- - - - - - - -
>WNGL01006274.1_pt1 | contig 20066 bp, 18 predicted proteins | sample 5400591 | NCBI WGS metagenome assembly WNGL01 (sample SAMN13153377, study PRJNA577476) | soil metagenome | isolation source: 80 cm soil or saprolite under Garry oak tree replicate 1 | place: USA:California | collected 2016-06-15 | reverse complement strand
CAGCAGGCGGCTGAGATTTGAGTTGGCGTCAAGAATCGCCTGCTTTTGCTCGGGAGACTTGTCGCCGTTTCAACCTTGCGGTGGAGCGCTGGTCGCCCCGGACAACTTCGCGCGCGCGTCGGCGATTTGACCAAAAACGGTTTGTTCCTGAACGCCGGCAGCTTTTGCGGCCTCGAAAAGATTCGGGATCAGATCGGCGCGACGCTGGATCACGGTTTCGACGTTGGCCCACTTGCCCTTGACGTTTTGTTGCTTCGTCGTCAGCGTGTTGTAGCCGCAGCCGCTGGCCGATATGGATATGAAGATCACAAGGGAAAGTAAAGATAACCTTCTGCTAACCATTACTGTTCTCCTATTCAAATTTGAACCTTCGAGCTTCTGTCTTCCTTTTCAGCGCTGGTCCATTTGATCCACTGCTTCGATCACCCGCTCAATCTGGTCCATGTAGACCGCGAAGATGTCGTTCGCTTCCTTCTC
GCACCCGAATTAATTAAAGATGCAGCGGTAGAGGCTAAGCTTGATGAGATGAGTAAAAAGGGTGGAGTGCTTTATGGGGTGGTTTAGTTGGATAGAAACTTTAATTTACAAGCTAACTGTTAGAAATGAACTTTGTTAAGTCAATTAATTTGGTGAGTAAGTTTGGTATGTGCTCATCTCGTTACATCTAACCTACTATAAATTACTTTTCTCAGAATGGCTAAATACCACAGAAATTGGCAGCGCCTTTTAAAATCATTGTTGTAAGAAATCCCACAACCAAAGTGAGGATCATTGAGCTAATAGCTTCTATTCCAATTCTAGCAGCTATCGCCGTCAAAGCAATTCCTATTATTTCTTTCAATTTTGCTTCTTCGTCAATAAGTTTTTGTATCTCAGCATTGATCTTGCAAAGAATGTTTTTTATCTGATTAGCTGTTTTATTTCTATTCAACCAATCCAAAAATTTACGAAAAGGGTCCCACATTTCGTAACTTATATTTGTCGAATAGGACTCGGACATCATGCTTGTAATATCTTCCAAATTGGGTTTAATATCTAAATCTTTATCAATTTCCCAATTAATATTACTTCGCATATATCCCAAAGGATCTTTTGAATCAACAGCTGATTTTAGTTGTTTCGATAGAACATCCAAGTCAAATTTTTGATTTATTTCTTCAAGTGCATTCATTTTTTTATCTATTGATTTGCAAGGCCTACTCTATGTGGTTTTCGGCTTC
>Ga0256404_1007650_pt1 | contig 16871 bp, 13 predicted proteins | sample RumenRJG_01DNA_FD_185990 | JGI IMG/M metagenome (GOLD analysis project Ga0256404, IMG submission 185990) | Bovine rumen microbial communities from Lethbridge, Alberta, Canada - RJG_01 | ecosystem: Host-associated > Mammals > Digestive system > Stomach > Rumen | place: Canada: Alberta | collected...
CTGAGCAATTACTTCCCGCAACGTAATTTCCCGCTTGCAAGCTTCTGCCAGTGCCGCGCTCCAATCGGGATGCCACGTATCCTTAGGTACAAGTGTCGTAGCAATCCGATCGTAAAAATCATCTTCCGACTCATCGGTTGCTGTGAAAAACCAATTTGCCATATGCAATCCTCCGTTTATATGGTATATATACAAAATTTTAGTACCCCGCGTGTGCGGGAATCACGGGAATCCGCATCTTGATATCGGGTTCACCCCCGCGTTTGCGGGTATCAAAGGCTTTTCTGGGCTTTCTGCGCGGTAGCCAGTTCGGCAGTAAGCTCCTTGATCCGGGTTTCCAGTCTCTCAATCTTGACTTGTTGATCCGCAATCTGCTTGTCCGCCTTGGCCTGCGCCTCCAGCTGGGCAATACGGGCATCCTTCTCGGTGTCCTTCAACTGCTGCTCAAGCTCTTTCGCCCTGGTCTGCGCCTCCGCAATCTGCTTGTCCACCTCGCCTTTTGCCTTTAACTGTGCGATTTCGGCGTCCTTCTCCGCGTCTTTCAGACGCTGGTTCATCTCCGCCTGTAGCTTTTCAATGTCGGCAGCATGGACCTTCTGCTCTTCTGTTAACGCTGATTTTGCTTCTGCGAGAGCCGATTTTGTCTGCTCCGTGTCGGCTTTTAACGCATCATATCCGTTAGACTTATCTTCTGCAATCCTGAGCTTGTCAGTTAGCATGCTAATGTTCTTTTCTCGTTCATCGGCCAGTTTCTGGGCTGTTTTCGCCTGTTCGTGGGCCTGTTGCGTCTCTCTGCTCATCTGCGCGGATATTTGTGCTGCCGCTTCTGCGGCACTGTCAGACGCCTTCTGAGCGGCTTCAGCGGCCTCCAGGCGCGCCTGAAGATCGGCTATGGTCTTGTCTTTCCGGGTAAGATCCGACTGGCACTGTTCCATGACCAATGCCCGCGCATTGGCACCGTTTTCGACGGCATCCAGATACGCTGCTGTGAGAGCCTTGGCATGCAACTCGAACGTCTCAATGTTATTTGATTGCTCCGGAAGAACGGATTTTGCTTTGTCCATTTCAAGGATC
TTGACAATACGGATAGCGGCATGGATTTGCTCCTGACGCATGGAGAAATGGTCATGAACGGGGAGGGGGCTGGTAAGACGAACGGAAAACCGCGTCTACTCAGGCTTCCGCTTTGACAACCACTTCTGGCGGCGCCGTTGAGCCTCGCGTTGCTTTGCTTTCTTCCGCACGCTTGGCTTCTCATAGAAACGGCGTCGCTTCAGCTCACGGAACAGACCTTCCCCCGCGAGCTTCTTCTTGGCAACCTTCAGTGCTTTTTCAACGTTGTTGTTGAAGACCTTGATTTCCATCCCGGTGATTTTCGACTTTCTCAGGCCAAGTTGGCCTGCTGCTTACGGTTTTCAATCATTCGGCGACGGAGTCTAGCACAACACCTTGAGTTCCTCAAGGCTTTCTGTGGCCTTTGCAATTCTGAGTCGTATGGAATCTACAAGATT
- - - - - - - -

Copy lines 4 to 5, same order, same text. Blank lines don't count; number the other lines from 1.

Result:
>Ga0256404_1007650_pt1 | contig 16871 bp, 13 predicted proteins | sample RumenRJG_01DNA_FD_185990 | JGI IMG/M metagenome (GOLD analysis project Ga0256404, IMG submission 185990) | Bovine rumen microbial communities from Lethbridge, Alberta, Canada - RJG_01 | ecosystem: Host-associated > Mammals > Digestive system > Stomach > Rumen | place: Canada: Alberta | collected...
CTGAGCAATTACTTCCCGCAACGTAATTTCCCGCTTGCAAGCTTCTGCCAGTGCCGCGCTCCAATCGGGATGCCACGTATCCTTAGGTACAAGTGTCGTAGCAATCCGATCGTAAAAATCATCTTCCGACTCATCGGTTGCTGTGAAAAACCAATTTGCCATATGCAATCCTCCGTTTATATGGTATATATACAAAATTTTAGTACCCCGCGTGTGCGGGAATCACGGGAATCCGCATCTTGATATCGGGTTCACCCCCGCGTTTGCGGGTATCAAAGGCTTTTCTGGGCTTTCTGCGCGGTAGCCAGTTCGGCAGTAAGCTCCTTGATCCGGGTTTCCAGTCTCTCAATCTTGACTTGTTGATCCGCAATCTGCTTGTCCGCCTTGGCCTGCGCCTCCAGCTGGGCAATACGGGCATCCTTCTCGGTGTCCTTCAACTGCTGCTCAAGCTCTTTCGCCCTGGTCTGCGCCTCCGCAATCTGCTTGTCCACCTCGCCTTTTGCCTTTAACTGTGCGATTTCGGCGTCCTTCTCCGCGTCTTTCAGACGCTGGTTCATCTCCGCCTGTAGCTTTTCAATGTCGGCAGCATGGACCTTCTGCTCTTCTGTTAACGCTGATTTTGCTTCTGCGAGAGCCGATTTTGTCTGCTCCGTGTCGGCTTTTAACGCATCATATCCGTTAGACTTATCTTCTGCAATCCTGAGCTTGTCAGTTAGCATGCTAATGTTCTTTTCTCGTTCATCGGCCAGTTTCTGGGCTGTTTTCGCCTGTTCGTGGGCCTGTTGCGTCTCTCTGCTCATCTGCGCGGATATTTGTGCTGCCGCTTCTGCGGCACTGTCAGACGCCTTCTGAGCGGCTTCAGCGGCCTCCAGGCGCGCCTGAAGATCGGCTATGGTCTTGTCTTTCCGGGTAAGATCCGACTGGCACTGTTCCATGACCAATGCCCGCGCATTGGCACCGTTTTCGACGGCATCCAGATACGCTGCTGTGAGAGCCTTGGCATGCAACTCGAACGTCTCAATGTTATTTGATTGCTCCGGAAGAACGGATTTTGCTTTGTCCATTTCAAGGATC